The Sheehan-Godsell Cabin

godsellCabinFranklin’s earliest known non-native settlers were Michael and William Sheehan who arrived from County Cork, Ireland, to register a claim in 1834. In 1836, the Sheehan brothers built Franklin’s first European-style log cabin in the 10600 block of St. Martins Road. Later, they were joined by their brother Patrick and his family along with other members of Michael’s family. A two-story addition was attached to the cabin during the 1850s to accommodate additional family members. Michael Sheehan died while rebuilding Holy Assumption Church in 1846, Patrick Sheehan died in 1896, and no records have been found for William Sheehan after 1869. The cabin remained in the family until Dennis Sheehan, the last of Patrick Sheehan’s sons, sold the farm to Michael Godsell in 1911.

Michael Godsell and his wife raised five children, including a son, Tom, who bought the farm in 1920. Tom Godsell married Mary Wallace in 1921 and they continued to live on the farm with their seven children until 1967. By this point in time, Franklin was gravitating from a rural to suburban lifestyle and aging farms became attractive to real estate developers. During the 1970s, the Godsell farm was transformed into the Mission Hills subdivision, but fortunately, the original Sheehan-Godsell cabin was recognized as a historic landmark. Through a cooperative venture by the Franklin Historical Society, the City of Franklin and the Bicentennial Commission, the Godsell cabin was detached from the farmhouse and towed to Legend Park in 1975. In a detailed, labor-intensive reconstruction project, the cabin was completely dismantled and reassemble with new timbers in 2004 to preserve its historic integrity.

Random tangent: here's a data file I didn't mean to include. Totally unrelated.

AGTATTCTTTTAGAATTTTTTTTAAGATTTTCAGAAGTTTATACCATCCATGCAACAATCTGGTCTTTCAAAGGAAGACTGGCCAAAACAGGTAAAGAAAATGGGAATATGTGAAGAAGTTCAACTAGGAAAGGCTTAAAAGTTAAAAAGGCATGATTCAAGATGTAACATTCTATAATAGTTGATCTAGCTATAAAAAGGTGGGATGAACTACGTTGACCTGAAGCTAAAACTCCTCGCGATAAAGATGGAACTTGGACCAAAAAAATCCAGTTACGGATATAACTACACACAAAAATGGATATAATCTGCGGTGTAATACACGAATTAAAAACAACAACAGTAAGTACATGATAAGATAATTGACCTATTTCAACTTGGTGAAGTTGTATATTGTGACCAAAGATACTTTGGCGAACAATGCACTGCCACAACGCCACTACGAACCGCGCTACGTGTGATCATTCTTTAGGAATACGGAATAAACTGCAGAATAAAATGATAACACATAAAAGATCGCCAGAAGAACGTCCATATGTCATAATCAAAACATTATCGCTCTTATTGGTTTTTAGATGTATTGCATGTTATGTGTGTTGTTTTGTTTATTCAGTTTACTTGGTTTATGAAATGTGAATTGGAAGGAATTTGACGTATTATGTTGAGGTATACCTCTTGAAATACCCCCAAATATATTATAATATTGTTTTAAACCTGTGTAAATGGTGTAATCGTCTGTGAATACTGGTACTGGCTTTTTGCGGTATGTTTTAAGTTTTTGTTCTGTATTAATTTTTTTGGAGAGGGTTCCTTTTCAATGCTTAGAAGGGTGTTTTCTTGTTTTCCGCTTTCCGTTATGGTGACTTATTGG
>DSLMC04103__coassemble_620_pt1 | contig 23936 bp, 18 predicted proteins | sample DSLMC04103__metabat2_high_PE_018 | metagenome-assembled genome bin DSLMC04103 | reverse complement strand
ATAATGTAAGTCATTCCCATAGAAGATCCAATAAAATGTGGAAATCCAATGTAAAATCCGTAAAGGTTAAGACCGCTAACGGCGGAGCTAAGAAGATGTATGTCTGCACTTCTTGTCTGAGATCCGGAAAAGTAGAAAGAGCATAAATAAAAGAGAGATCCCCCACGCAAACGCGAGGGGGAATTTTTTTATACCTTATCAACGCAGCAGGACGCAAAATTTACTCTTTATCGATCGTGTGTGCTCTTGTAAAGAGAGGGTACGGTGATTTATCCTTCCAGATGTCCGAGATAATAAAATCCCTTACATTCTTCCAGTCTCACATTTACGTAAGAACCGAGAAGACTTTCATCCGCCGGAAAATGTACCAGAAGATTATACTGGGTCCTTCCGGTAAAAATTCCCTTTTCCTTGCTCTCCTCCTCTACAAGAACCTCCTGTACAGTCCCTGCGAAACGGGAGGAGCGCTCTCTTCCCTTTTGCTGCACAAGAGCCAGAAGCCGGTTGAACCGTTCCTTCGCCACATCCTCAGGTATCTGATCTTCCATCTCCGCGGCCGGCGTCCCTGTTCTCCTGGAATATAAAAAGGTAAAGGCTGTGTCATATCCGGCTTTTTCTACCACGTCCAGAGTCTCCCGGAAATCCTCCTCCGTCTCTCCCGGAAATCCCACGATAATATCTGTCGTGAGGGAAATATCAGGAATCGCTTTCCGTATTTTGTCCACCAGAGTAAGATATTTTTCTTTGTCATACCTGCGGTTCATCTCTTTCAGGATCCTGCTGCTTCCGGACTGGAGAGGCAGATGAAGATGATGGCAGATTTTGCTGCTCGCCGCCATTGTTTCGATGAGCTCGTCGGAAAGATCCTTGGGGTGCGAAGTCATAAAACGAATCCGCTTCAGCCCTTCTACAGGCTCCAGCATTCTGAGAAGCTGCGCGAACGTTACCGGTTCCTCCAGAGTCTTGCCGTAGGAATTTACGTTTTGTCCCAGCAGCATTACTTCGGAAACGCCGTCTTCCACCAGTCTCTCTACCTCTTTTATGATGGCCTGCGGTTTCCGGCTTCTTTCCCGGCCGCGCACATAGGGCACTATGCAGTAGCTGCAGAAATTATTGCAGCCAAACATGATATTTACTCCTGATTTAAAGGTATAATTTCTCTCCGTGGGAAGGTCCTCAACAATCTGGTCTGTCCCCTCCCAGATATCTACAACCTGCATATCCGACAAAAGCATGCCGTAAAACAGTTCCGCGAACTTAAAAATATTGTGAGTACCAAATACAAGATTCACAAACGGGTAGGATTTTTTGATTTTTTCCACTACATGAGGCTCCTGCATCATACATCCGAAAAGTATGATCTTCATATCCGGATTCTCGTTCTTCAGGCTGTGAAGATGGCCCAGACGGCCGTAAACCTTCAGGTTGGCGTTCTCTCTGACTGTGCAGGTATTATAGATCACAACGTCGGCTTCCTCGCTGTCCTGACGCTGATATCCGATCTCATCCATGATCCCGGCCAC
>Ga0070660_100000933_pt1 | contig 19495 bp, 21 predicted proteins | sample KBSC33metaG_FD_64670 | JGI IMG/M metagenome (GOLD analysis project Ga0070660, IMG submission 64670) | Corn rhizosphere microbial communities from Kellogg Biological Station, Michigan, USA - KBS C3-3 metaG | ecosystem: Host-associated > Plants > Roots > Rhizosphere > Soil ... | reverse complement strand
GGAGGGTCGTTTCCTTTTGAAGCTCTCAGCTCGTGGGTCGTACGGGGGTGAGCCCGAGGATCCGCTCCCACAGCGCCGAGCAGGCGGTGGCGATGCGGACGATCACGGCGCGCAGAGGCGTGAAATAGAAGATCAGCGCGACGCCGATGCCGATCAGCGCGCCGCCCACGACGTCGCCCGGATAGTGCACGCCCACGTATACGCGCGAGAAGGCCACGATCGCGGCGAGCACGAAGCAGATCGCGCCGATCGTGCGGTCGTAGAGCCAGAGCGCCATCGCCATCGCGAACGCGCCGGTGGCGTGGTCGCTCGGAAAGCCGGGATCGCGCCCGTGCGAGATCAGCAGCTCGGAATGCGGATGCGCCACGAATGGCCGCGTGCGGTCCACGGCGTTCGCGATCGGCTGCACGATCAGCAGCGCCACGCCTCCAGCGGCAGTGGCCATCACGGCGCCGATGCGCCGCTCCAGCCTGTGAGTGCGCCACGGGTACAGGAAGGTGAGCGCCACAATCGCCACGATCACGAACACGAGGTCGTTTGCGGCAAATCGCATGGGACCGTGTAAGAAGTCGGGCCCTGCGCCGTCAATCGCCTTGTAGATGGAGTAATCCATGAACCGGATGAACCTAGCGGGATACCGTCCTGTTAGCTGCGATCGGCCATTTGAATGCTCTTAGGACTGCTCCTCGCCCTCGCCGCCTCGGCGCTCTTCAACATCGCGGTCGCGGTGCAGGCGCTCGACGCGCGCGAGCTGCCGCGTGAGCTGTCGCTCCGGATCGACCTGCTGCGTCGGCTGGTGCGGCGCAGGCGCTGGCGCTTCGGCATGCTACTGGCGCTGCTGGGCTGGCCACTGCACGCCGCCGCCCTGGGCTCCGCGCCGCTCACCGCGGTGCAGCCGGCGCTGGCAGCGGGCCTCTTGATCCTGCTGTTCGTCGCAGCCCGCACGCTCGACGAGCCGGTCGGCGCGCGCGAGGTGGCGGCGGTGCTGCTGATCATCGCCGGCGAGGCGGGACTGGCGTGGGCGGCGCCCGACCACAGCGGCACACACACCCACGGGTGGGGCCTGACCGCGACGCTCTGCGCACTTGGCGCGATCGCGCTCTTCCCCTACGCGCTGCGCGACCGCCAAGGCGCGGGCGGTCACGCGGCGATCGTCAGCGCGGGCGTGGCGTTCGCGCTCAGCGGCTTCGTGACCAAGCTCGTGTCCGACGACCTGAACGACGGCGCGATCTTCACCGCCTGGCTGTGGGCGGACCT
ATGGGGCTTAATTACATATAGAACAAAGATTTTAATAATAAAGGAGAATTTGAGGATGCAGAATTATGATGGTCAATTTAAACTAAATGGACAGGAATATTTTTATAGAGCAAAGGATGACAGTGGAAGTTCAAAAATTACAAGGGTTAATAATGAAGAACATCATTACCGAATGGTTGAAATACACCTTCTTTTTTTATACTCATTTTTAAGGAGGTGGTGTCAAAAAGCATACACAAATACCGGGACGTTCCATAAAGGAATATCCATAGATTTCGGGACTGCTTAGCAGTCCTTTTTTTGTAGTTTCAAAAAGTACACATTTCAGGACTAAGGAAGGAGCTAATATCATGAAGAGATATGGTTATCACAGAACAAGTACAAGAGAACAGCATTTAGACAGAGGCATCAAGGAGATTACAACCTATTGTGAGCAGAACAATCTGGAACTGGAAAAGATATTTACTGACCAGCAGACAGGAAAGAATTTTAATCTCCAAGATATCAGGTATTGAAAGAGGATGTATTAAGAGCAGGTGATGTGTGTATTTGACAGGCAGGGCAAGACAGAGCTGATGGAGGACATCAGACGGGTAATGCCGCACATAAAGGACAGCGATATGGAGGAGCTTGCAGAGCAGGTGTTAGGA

Old Town Hall

town_hallThe structure and function of town government was established by legislation passed in 1841. Accordingly, Franklin held its first town meeting April 5, 1842 at the home of J.C. Loomis with 37 individuals listed as voters. For the next 40-plus years, town meetings were held in private homes or public buildings. In November 1884, the township administrators decided a permanent structure was needed. They pledged $900 to build a Town Hall along Ryan Road (Hwy. 100) just west of S. 76th Street and on April 6, 1886, they began holding government activities there. In August 1956, Franklin residents went to the polls and voted to incorporate as a city. That October the City of Franklin elected its first mayor, Robert MacDonald, three aldermen and two justices of the peace.

As the population increased a fourth ward was created in 1961 and by 1970 fifth and sixth wards had been added. In 1962, Franklin was still 80 percent farmland, but the population had more than doubled over the past decade to 10,000.